Our airline accident solicitors have the knowledge and legal experience to pursue all types of aviation compensation claims against any responsible party including the airline, aircraft manufacturer, aeroplane parts manufacturer or the plane maintenance company. If you have suffered an injury or loss as a result of an airline accident, you should consider pursuing a claim for compensatory damages.
Knowing your rights following an aviation accident or a plane crash is essential to preserve your ability to retain full compensation for your injuries and other damage. Aviation law is complicated and is governed by International Conventions, Commonwealth legislation, State legislation and regulations. If you have been injured or a family member has been killed in an aircraft accident, you should contact a lawyer who is experienced in this complex legal area in order to protect your rights.
Our airline accident solicitors have successfully pursued compensation claims on behalf of :-
Whether your plane accident has occurred on an international airline, or an Australian airline such as QANTAS, Jetstar, Virgin Blue, commercial aircraft, light aircraft or recreational aircraft, our airline accident lawyers can advise you of your rights to compensation. You may be entitled to compensation for injuries caused by aviation accidents in circumstances such as :-
Australia’s liability arrangements for airline accident compensation are contained in the Civil Aviation (Carriers’ Liability) Act 1959 (the ‘CACL Act’). Australia’s arrangements for third party surface damage are contained in the Damage by Aircraft Act 1999 (the ‘DBA Act’). The Civil Aviation Legislation Amendment (1999 Montreal Convention and Other Measures) Act 2008 adopted the Convention for the Unification of Certain Rules for International Carriage which is an international agreement known as the Montreal Convention.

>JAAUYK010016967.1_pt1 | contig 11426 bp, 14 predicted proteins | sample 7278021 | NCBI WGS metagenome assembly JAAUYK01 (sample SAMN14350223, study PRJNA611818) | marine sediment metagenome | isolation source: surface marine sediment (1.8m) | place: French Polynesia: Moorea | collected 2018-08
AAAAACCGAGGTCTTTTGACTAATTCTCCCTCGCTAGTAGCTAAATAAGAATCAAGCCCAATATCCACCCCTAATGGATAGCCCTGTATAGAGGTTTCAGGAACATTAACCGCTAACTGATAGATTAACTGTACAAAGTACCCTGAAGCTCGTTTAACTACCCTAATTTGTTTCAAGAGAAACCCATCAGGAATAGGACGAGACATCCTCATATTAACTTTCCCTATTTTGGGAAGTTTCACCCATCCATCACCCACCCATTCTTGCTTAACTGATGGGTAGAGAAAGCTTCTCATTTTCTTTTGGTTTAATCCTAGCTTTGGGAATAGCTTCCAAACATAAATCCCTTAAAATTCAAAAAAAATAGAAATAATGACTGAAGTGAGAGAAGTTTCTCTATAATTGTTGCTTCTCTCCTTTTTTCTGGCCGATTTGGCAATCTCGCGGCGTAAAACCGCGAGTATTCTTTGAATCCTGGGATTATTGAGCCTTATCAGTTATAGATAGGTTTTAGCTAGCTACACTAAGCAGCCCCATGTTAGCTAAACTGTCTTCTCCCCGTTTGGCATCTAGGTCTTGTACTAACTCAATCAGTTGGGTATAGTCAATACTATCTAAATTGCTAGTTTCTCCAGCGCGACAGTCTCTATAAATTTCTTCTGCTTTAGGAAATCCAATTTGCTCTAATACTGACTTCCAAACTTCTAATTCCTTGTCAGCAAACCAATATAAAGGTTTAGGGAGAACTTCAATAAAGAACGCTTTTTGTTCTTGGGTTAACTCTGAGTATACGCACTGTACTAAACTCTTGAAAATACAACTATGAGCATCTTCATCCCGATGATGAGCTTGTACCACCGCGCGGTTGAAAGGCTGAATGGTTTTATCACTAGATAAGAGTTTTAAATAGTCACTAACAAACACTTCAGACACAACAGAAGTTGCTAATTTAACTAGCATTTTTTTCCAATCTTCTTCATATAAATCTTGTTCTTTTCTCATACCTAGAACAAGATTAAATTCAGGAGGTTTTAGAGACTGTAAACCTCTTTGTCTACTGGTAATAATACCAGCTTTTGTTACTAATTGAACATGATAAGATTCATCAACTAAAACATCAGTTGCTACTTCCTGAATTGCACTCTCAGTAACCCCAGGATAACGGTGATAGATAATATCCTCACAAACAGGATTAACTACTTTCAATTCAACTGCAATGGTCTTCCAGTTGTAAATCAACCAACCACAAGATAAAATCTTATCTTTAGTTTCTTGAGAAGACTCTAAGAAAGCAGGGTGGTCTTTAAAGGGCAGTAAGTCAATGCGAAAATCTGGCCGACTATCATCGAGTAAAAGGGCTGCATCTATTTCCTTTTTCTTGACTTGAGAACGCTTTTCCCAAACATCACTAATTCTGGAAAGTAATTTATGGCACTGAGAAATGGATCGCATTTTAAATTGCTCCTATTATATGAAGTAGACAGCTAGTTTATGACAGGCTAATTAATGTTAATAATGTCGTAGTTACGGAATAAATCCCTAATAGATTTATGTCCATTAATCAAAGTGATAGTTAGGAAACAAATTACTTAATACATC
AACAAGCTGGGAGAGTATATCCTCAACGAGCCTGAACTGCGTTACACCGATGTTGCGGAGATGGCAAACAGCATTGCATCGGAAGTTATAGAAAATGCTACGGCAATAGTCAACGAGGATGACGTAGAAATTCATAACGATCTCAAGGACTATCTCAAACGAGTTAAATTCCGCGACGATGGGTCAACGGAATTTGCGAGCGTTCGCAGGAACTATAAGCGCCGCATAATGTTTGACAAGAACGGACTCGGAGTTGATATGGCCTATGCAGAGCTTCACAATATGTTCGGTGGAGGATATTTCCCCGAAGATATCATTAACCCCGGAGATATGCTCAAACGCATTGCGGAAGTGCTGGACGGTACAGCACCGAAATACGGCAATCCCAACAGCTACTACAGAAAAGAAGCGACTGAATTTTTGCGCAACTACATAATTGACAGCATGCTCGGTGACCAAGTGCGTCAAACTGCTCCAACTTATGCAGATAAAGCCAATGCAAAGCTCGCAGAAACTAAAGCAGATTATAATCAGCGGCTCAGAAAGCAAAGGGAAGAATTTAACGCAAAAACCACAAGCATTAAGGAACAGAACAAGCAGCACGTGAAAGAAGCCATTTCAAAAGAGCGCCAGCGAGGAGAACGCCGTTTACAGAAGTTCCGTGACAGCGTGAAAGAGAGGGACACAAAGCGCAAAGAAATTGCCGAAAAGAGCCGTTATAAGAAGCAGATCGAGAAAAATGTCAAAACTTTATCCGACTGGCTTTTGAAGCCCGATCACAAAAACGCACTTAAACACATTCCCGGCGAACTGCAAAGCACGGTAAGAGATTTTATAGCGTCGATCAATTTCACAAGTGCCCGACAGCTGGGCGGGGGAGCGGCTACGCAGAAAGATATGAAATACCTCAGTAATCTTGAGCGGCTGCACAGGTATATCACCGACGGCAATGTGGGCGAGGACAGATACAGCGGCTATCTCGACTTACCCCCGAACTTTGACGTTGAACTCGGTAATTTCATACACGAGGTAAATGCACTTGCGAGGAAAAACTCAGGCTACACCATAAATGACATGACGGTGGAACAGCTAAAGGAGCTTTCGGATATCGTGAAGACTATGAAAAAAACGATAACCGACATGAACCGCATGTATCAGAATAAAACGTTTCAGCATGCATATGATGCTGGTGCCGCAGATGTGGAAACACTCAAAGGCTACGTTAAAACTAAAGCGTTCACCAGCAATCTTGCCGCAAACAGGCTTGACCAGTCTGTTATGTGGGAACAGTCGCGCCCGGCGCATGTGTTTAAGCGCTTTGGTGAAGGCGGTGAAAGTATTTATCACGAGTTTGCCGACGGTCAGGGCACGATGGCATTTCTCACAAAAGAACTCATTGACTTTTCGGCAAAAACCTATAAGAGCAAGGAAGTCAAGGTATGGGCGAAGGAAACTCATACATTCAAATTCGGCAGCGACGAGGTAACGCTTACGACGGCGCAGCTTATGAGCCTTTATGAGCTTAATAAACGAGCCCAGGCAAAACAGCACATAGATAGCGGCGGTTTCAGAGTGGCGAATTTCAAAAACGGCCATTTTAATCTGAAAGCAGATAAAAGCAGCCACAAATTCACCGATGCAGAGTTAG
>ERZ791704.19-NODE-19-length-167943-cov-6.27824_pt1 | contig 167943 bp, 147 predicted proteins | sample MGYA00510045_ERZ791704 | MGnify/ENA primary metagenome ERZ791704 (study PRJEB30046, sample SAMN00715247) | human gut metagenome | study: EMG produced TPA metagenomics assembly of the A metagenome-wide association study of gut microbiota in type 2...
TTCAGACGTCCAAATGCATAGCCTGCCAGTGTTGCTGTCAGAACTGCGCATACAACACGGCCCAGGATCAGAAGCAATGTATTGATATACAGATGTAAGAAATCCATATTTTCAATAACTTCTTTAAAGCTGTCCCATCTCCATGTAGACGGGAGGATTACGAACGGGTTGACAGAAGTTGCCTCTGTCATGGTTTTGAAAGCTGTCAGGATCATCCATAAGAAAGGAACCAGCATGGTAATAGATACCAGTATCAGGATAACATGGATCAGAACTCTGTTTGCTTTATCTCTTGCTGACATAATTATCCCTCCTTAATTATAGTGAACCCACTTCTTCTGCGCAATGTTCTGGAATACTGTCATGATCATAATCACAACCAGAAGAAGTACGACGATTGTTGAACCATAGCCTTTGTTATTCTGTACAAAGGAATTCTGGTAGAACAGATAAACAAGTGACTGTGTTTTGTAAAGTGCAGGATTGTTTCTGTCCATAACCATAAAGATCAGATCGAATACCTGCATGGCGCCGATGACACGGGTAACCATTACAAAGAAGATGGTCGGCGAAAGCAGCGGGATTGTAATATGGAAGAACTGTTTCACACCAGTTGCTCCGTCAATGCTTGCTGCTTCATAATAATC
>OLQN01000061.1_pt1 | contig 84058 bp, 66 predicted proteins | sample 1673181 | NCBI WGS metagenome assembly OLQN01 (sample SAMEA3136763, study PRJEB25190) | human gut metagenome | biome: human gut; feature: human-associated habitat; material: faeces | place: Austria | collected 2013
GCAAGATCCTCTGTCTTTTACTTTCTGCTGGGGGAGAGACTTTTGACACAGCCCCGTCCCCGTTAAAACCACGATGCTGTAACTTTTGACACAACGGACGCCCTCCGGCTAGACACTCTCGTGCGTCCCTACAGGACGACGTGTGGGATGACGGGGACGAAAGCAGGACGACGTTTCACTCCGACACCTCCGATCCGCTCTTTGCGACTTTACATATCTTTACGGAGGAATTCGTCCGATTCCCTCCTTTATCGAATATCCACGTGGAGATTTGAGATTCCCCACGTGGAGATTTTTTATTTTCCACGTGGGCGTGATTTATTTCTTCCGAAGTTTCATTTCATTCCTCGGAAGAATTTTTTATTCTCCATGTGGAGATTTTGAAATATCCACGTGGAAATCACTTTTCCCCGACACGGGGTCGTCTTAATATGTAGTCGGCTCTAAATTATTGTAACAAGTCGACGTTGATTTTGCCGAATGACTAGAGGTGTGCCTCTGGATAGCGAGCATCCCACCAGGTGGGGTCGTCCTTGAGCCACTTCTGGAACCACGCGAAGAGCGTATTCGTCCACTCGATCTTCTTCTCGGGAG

The Montreal Convention which came into effect for Australia on 24 January 2009 was designed to replace the complicated and outdated 'Warsaw System' of carriers' liability. The Montreal Convention applies to international carriage in which the country of departure and the country of destination have both adopted the Convention. Countries which have already adopted the Montreal Convention include the US, Canada, China, the European Union, New Zealand, Singapore and Japan. Where the flight is to or from a country that has not adopted the Montreal Convention the applicable version of the Warsaw Convention will continue to apply. The Montreal Convention covers liability in respect of passenger accidents which take place on board an aircraft or in the course of embarking or disembarking an aeroplane.
Under the Montreal Convention, compensation of up to 100,000 Special Drawing Rights (over AUD$200,000) can be awarded without the need to prove fault on the part of the carrier. You only need to prove that the injury occurred. Damages under this tier can be reduced through contributory negligence of the passenger. Note that the Special Drawing Right is a monetary unit of the International Monetary Fund.
Damages above the 100,000 Special Drawing Rights threshold are available to the claimant unless the air carrier is able to prove that the damage was not caused by the negligence or other wrongful act or omission of the carrier, its servants or agents. The Montreal Convention also allows an action for damages for the death or injury of a passenger to be brought in the country where the passenger resided at the time of the plane accident, if the carrier operates and has premises in the country.
The Montreal Convention does not apply to Australian domestic travel. Instead, Part IV of the CACL Act establishes a separate system of liability, which covers carriage between States and Territories. Under the Part IV of the CACL Act, damages are capped at AUD$500,000. Liability is strict.